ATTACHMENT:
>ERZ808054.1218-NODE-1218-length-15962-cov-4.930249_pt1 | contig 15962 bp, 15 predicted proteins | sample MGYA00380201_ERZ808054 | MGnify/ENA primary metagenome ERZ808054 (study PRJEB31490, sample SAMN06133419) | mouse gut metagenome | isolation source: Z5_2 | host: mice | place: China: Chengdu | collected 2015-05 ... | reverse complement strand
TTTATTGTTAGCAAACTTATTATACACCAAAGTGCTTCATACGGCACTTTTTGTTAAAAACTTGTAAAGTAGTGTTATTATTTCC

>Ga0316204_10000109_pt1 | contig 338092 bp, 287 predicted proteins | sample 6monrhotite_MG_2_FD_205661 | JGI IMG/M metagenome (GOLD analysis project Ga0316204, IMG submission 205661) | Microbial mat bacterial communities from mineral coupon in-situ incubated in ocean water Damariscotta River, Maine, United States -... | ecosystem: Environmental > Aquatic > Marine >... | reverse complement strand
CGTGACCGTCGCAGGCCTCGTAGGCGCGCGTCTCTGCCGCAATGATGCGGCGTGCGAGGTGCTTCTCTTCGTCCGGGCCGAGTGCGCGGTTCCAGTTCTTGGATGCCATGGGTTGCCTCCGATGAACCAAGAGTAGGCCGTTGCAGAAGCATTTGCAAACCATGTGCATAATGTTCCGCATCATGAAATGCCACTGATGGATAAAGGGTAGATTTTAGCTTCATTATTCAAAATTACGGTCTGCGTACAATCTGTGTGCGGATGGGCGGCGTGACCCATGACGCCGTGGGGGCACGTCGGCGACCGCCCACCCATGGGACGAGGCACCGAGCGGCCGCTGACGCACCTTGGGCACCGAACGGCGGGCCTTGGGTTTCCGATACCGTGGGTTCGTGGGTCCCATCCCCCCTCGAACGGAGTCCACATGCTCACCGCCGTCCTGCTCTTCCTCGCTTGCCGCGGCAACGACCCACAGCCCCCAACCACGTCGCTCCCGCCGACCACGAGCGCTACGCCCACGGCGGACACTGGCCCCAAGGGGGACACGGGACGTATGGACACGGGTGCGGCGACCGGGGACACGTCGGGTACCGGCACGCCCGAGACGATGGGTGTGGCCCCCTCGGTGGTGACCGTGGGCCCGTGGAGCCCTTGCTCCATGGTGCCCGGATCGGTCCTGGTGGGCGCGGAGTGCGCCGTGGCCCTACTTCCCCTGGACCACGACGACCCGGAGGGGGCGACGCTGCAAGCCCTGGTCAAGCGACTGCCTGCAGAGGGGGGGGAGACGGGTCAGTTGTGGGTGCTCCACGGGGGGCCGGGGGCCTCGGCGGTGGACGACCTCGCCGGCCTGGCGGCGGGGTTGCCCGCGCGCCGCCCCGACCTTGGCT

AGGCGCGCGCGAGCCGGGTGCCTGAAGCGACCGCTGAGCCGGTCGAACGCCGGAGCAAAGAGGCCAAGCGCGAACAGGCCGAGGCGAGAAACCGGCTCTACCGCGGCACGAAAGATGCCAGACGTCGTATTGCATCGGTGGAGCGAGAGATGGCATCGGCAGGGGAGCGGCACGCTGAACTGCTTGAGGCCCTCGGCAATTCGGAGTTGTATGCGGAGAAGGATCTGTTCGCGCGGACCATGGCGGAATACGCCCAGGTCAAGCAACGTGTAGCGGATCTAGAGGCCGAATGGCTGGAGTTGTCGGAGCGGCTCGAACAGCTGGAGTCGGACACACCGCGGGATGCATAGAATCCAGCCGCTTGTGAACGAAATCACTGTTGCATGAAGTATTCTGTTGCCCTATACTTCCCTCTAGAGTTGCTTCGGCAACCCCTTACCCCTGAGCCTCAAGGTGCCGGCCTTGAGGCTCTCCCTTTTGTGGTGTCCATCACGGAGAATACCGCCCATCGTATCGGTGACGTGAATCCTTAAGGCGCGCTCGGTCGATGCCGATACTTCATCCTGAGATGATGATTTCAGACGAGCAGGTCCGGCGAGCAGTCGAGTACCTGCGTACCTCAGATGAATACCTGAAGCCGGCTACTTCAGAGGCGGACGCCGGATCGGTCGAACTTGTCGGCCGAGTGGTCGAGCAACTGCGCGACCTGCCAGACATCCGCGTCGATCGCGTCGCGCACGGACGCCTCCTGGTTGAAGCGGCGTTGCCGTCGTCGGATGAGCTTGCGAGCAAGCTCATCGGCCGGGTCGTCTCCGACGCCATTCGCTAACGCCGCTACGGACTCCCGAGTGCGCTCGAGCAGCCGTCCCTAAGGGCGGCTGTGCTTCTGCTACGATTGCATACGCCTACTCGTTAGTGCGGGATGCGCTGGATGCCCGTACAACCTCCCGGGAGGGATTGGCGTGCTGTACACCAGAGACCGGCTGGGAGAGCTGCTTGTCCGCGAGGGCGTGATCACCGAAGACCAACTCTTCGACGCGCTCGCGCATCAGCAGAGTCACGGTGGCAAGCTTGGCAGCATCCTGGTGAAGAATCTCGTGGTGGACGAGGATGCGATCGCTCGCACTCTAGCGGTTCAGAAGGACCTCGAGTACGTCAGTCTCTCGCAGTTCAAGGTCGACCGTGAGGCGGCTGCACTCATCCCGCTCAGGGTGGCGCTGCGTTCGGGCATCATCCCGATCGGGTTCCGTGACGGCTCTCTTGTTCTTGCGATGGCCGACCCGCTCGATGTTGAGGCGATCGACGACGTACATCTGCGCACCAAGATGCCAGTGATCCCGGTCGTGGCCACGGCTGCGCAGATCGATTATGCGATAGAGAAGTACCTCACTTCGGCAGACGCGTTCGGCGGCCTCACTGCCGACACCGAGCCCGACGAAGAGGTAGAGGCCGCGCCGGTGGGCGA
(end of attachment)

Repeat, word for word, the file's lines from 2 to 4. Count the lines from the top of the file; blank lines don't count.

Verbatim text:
TTTATTGTTAGCAAACTTATTATACACCAAAGTGCTTCATACGGCACTTTTTGTTAAAAACTTGTAAAGTAGTGTTATTATTTCC

>Ga0316204_10000109_pt1 | contig 338092 bp, 287 predicted proteins | sample 6monrhotite_MG_2_FD_205661 | JGI IMG/M metagenome (GOLD analysis project Ga0316204, IMG submission 205661) | Microbial mat bacterial communities from mineral coupon in-situ incubated in ocean water Damariscotta River, Maine, United States -... | ecosystem: Environmental > Aquatic > Marine >... | reverse complement strand
CGTGACCGTCGCAGGCCTCGTAGGCGCGCGTCTCTGCCGCAATGATGCGGCGTGCGAGGTGCTTCTCTTCGTCCGGGCCGAGTGCGCGGTTCCAGTTCTTGGATGCCATGGGTTGCCTCCGATGAACCAAGAGTAGGCCGTTGCAGAAGCATTTGCAAACCATGTGCATAATGTTCCGCATCATGAAATGCCACTGATGGATAAAGGGTAGATTTTAGCTTCATTATTCAAAATTACGGTCTGCGTACAATCTGTGTGCGGATGGGCGGCGTGACCCATGACGCCGTGGGGGCACGTCGGCGACCGCCCACCCATGGGACGAGGCACCGAGCGGCCGCTGACGCACCTTGGGCACCGAACGGCGGGCCTTGGGTTTCCGATACCGTGGGTTCGTGGGTCCCATCCCCCCTCGAACGGAGTCCACATGCTCACCGCCGTCCTGCTCTTCCTCGCTTGCCGCGGCAACGACCCACAGCCCCCAACCACGTCGCTCCCGCCGACCACGAGCGCTACGCCCACGGCGGACACTGGCCCCAAGGGGGACACGGGACGTATGGACACGGGTGCGGCGACCGGGGACACGTCGGGTACCGGCACGCCCGAGACGATGGGTGTGGCCCCCTCGGTGGTGACCGTGGGCCCGTGGAGCCCTTGCTCCATGGTGCCCGGATCGGTCCTGGTGGGCGCGGAGTGCGCCGTGGCCCTACTTCCCCTGGACCACGACGACCCGGAGGGGGCGACGCTGCAAGCCCTGGTCAAGCGACTGCCTGCAGAGGGGGGGGAGACGGGTCAGTTGTGGGTGCTCCACGGGGGGCCGGGGGCCTCGGCGGTGGACGACCTCGCCGGCCTGGCGGCGGGGTTGCCCGCGCGCCGCCCCGACCTTGGCT